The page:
Cannot Use conjugated Verb

Since we can't use a conjugated verb after la veille or le lendeman, how do we say "the day before everything burned, the police was on their heel"? Do we have to say la veille que tout était brulé or le jour précédant tout brulé?
Asked 2 years ago
RonC1 Kwiziq Q&A super contributor
Bonjour John, »la veille, tout brûlé, la police était à leur talon« would be a good phrasing. Bonne chance
LauraKwiziq team member
Bonjour John, I wouldn't use la veille here; I'd say Je jour avant que tout n'ait brûlé ...

Cannot Use conjugated Verb

Since we can't use a conjugated verb after la veille or le lendeman, how do we say "the day before everything burned, the police was on their heel"? Do we have to say la veille que tout était brulé or le jour précédant tout brulé?

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JenniferC1Kwiziq Q&A regular contributor

Le jour suivant

Is it possible to say il s'est réveillé le jour suivant le mariage rather than le lendemain du mariage?
Asked 2 years ago
JenniferC1Kwiziq Q&A regular contributor
Sorry I now know this is ok. Would have erazed had that been possible
CécileKwiziq team member

Hi Jennifer,

No you cannot say , 'le jour suivant le mariage' you could say, ' le jour après le mariage' but ' le lendemain du mariage' is even better...

JenniferC1Kwiziq Q&A regular contributor

Thank you

Le jour suivant

Is it possible to say il s'est réveillé le jour suivant le mariage rather than le lendemain du mariage?

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Susan C1Kwiziq Q&A regular contributor

I'm a bit confused by what "on their own" means,

especially when, in an example, "le jour suivant" isn't used on its own. I read the Q&A, and I'm still confused. Which sentence structures are correct for which phrases?
Asked 2 years ago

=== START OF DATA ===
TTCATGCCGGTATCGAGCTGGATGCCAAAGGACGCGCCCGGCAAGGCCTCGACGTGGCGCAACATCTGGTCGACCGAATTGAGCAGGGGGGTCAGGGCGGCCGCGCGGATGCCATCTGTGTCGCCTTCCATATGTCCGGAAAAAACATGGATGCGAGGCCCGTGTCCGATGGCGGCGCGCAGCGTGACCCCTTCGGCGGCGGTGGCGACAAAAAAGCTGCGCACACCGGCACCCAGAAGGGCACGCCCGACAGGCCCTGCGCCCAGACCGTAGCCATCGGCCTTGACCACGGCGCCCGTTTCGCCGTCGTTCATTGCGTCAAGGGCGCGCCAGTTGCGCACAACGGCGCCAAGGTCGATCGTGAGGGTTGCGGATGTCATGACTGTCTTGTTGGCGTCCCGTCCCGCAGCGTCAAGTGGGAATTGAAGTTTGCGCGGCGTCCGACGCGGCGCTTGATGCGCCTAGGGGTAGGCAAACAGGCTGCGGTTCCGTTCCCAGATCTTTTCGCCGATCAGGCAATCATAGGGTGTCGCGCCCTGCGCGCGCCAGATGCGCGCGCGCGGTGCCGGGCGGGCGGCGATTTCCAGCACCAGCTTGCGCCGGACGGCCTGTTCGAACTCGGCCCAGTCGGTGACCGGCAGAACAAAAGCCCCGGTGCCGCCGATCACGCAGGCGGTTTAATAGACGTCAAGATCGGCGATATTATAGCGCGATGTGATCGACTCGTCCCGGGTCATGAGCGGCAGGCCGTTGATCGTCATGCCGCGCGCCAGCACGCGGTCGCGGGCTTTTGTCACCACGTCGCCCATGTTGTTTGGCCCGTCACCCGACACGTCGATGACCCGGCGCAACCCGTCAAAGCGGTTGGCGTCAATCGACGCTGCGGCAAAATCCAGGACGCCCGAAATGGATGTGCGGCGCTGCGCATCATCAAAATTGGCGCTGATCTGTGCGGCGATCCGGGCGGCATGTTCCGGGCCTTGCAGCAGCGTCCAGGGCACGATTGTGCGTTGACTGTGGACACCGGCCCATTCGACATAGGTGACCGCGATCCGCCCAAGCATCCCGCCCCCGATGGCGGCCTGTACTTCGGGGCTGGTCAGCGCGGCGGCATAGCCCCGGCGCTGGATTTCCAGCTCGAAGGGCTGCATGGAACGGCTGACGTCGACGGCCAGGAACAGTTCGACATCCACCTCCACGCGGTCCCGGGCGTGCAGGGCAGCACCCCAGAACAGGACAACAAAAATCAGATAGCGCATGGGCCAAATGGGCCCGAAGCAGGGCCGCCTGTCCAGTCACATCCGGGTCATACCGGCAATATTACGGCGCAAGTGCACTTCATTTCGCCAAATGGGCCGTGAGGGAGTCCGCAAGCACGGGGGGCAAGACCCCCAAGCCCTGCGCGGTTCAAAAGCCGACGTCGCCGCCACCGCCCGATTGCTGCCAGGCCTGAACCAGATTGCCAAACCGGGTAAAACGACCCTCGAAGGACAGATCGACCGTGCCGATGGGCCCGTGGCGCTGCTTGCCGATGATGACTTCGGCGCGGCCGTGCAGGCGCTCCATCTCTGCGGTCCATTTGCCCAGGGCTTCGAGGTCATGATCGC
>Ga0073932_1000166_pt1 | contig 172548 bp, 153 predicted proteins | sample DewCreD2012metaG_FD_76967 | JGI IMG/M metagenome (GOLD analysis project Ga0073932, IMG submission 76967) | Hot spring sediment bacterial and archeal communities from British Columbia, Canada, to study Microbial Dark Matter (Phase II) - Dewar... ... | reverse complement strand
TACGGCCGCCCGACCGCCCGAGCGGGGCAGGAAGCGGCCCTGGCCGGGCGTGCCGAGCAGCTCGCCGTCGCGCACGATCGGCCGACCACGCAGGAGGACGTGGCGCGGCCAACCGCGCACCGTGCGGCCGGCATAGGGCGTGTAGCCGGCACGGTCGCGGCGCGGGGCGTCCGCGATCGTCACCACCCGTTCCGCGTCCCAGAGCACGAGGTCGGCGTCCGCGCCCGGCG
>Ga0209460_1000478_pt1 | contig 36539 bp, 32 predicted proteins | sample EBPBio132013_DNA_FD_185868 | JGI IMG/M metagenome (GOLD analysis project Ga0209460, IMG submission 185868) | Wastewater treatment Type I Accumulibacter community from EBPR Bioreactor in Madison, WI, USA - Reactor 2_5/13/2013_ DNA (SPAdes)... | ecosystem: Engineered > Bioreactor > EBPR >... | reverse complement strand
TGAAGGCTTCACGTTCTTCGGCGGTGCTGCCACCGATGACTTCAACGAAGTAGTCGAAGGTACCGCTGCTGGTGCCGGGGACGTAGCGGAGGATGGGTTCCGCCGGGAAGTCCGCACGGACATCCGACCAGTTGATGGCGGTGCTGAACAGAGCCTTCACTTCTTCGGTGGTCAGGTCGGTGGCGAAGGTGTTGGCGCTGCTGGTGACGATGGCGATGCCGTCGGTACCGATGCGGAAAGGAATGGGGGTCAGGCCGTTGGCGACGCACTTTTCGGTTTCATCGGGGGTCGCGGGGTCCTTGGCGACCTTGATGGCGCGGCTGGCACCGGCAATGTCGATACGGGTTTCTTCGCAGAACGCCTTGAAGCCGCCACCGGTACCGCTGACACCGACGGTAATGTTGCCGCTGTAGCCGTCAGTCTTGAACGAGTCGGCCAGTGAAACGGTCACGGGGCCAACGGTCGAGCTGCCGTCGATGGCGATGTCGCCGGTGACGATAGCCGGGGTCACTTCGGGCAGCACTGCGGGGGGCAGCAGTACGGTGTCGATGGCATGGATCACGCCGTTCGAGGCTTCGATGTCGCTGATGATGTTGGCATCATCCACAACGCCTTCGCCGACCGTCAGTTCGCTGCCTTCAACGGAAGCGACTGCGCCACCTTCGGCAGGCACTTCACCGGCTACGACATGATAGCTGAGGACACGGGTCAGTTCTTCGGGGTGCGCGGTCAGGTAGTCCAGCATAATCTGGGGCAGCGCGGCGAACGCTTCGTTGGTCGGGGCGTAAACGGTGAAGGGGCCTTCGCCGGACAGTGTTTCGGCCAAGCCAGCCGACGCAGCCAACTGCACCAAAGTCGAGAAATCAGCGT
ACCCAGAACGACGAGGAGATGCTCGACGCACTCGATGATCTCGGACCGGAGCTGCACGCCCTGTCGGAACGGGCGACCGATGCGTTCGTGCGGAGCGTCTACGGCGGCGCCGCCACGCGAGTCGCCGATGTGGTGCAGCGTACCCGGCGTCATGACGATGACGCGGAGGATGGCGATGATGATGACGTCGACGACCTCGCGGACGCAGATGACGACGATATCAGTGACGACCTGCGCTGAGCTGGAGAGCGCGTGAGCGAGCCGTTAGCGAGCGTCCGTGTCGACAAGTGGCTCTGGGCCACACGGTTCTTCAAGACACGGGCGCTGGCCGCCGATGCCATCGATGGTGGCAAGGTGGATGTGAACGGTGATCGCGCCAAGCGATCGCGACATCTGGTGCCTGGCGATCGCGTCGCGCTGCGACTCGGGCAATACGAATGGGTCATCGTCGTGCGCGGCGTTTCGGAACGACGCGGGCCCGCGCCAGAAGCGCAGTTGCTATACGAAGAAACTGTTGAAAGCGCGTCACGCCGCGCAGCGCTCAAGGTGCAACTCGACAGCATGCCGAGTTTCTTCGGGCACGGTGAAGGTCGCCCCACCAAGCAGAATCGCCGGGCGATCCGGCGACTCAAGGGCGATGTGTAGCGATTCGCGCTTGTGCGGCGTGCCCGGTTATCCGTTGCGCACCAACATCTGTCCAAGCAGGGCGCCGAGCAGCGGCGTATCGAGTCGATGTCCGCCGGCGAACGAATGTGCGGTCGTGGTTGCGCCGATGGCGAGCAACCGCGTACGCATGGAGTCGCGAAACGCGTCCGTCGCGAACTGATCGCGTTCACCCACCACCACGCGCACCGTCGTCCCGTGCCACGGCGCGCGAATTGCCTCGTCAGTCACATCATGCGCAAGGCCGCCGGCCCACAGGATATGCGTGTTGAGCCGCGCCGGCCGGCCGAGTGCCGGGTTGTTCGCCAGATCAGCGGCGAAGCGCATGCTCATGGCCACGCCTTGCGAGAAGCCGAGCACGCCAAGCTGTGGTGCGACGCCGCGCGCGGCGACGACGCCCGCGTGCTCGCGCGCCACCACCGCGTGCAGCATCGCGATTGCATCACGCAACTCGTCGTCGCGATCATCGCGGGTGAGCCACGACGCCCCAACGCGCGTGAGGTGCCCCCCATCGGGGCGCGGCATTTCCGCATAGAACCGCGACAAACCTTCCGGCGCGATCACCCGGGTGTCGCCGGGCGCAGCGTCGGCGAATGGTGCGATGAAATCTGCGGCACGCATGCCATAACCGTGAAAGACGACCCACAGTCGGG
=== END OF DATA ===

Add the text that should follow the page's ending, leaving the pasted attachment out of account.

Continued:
AurélieKwiziq team member
Bonjour Susan, "On their own" here means with no direct complement attached to it. For example, in "le jour suivant, j'ai fait ça" , the expression is used on its own, as it is then separated from the rest on the sentence by a comma, so it is used on its own. Whereas in "le jour suivant son retour, j'ai fait ça", the expression is completed by "son retour" (i.e. the day following what? his return), therefore it is not used on its own here. I hope that helps clarify it! À bientôt !
Susan C1Kwiziq Q&A regular contributor
Merci, Aurélie, for clarifying. Unsurprisingly, there would seem to be many ways to skin this particular cat. I would be most interested in which ways are used most often in conversational and informal (i.e., non-academic) written French. I'm beginning to envy La Bourgeois Gentilhomme for speaking prose.
RobC1Kwiziq community member

Yes I agree and the answer by Aurélie does not answer the point. The example in the lesson is "Il a été relâché le jour suivant son arrestation." so what is meant by "on their own?

I'm a bit confused by what "on their own" means,

especially when, in an example, "le jour suivant" isn't used on its own. I read the Q&A, and I'm still confused. Which sentence structures are correct for which phrases?

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ChrisC1 Kwiziq Q&A super contributor

What am I missing???

"The day before, I had written him a letter." Now, of course I can translate this safely as "La veille, ...". However, why not as "Le jour précédant,..."? After all, it stands on its own, or doesn't it? -- Chris.
Asked 2 years ago
AurélieKwiziq team member

Bonjour Chris !

Yes, as it stands on its own, it will be "le jour précédEnt" and not "le jour précédAnt (quelque chose)"  :)

À bientôt !

GrahamC1Kwiziq Q&A regular contributor
Sorry, I still don't understand "on its own"  Most of the examples are on their own if that  simply means there is a comma

What am I missing???

"The day before, I had written him a letter." Now, of course I can translate this safely as "La veille, ...". However, why not as "Le jour précédant,..."? After all, it stands on its own, or doesn't it? -- Chris.

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JulieC1Kwiziq community member

In the test was a question: the correct answer was "la veille de l'accident.

Could you also say 'Le jour précédent l'accident?
Asked 3 years ago
LauraKwiziq team member
Almost, you can say "Le jour précédAnt l'accident."